The son of Greysteel killer Stephen Irwin has been told to leave the country by dissident republicans or he will be killed.
But Richard 'Ricky' Mailey told Sunday Life he is staying put despite the threat to his life.
"They told me to leave the country but I'm not leaving; I think it's pure something to do with my dad, I do not know," said Mailey.
"I'm not leaving, it's just daft, whatever happens to me happens. If they're going to kill me they're going to kill me."
He added: "I wasn't even born when Greysteel happened."
The 24-year-old was recently the victim of a murder attempt but survived being shot at point-blank range with a sawn-off shotgun.
"I was attacked with bottles and hammers to the back of the head and before I knew it a masked gunman came out with a sawn-off shotgun and shot me close range in the stomach," he said recalling the murder bid.
"I still have 57 pellets stuck in me."
He is now living at a secret location outside of Belfast after the third attempt on his life.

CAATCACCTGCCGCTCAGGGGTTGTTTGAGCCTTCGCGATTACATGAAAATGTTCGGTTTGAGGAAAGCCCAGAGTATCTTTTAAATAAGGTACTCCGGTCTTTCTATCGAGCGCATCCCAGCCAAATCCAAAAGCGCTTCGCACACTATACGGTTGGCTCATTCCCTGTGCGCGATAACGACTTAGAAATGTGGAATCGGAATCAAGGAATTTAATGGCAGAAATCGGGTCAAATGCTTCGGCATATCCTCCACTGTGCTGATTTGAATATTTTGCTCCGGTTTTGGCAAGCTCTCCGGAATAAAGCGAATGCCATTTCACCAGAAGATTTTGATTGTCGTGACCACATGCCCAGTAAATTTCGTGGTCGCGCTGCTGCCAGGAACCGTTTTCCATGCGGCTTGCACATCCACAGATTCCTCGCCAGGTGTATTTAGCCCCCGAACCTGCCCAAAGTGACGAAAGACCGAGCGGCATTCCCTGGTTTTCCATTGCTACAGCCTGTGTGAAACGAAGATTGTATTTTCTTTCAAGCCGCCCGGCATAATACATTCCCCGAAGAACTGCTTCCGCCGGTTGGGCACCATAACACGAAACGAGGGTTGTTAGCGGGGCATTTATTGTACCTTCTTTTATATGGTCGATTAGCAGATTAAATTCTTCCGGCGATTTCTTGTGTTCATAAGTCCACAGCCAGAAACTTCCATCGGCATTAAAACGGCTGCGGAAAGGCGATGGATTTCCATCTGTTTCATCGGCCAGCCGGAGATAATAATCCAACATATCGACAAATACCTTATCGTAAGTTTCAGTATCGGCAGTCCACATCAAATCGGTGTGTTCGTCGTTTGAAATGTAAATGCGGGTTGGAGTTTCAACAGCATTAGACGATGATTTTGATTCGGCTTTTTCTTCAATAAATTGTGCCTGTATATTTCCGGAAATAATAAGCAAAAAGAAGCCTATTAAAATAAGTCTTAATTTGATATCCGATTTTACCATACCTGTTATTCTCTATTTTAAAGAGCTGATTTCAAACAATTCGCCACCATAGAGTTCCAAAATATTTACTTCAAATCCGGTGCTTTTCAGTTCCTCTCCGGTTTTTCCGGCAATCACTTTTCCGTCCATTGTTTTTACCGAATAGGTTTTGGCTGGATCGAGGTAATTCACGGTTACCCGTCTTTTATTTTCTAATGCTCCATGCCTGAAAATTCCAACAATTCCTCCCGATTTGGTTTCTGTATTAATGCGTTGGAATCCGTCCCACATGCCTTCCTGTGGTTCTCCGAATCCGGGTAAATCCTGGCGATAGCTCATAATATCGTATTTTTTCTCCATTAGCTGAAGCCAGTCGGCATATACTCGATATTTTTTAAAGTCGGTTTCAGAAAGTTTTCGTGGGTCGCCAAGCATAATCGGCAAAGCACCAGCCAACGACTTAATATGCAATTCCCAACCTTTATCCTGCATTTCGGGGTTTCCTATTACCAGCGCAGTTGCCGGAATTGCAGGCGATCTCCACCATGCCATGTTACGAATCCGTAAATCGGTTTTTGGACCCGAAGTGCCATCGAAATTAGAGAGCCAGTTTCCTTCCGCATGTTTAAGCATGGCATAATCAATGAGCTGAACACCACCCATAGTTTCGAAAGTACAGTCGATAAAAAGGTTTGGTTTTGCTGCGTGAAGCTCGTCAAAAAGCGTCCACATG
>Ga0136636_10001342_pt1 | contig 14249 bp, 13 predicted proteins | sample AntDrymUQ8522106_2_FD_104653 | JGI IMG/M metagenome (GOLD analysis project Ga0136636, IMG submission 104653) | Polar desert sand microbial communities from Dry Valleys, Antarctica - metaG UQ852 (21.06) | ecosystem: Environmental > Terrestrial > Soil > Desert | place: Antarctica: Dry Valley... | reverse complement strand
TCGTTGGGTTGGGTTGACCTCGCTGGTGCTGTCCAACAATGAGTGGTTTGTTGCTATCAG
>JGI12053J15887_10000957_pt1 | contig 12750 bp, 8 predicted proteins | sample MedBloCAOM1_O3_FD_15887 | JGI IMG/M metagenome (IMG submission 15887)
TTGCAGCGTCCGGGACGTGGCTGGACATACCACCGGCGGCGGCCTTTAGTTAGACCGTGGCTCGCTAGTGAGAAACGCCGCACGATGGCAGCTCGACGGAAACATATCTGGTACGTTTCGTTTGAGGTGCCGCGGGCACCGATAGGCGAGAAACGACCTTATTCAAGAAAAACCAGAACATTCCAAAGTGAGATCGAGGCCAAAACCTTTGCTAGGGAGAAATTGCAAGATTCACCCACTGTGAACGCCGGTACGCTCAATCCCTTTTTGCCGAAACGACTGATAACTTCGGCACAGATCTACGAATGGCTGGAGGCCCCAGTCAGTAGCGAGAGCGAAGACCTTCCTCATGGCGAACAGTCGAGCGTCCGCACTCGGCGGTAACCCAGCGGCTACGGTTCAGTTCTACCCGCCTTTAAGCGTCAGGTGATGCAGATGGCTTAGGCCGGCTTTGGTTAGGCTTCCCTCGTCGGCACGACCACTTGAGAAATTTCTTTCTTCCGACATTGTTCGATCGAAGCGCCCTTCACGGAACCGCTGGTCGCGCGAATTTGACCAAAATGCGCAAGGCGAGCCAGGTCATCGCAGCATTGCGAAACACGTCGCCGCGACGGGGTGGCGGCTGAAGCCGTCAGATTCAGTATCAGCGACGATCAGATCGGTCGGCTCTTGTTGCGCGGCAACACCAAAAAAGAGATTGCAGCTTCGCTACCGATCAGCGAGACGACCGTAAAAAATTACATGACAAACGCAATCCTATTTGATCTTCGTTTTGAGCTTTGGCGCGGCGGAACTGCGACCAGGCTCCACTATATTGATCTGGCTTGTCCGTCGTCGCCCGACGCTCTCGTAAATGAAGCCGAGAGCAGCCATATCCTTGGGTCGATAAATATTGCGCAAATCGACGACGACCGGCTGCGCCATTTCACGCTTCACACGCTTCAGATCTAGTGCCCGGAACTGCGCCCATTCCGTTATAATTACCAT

"I've had to move house, I've lived in 10 different houses. I've been stabbed in the head five times and been assaulted two other times," said Mailey.
"I'm hiding out of the way because of the dissident threat.
"I struggle every day, I have to watch where I'm going, I can't stay anywhere two nights in a row, I need to keep constantly moving.
"I need to watch who I tell where I live, I'm very wary of who knows where I live.
"It's hard, it's very hard."
Mailey said he has no contact with his father, who was sentenced to life in prison for the Greysteel massacre.
"I haven't spoken to him for about five years," he said.
Irwin was initially released from prison in 2000 under the terms of the Good Friday Agreement but was taken back to jail to serve the rest of his term in 2005 after slashing a man with a knife.
He was freed in 2013 after an appeal to the Sentencing Review Commissioners.
Mailey also spoke of the lasting mental health effects he suffers due to the repeated attempts on his life.
"I'm a paranoid schizophrenic as it is, I suffer from depression and anxiety, and I do worry that they are about to come.
"Every time I hear a bang or a car door I'm double looking to see who it is, see what they're doing," he said.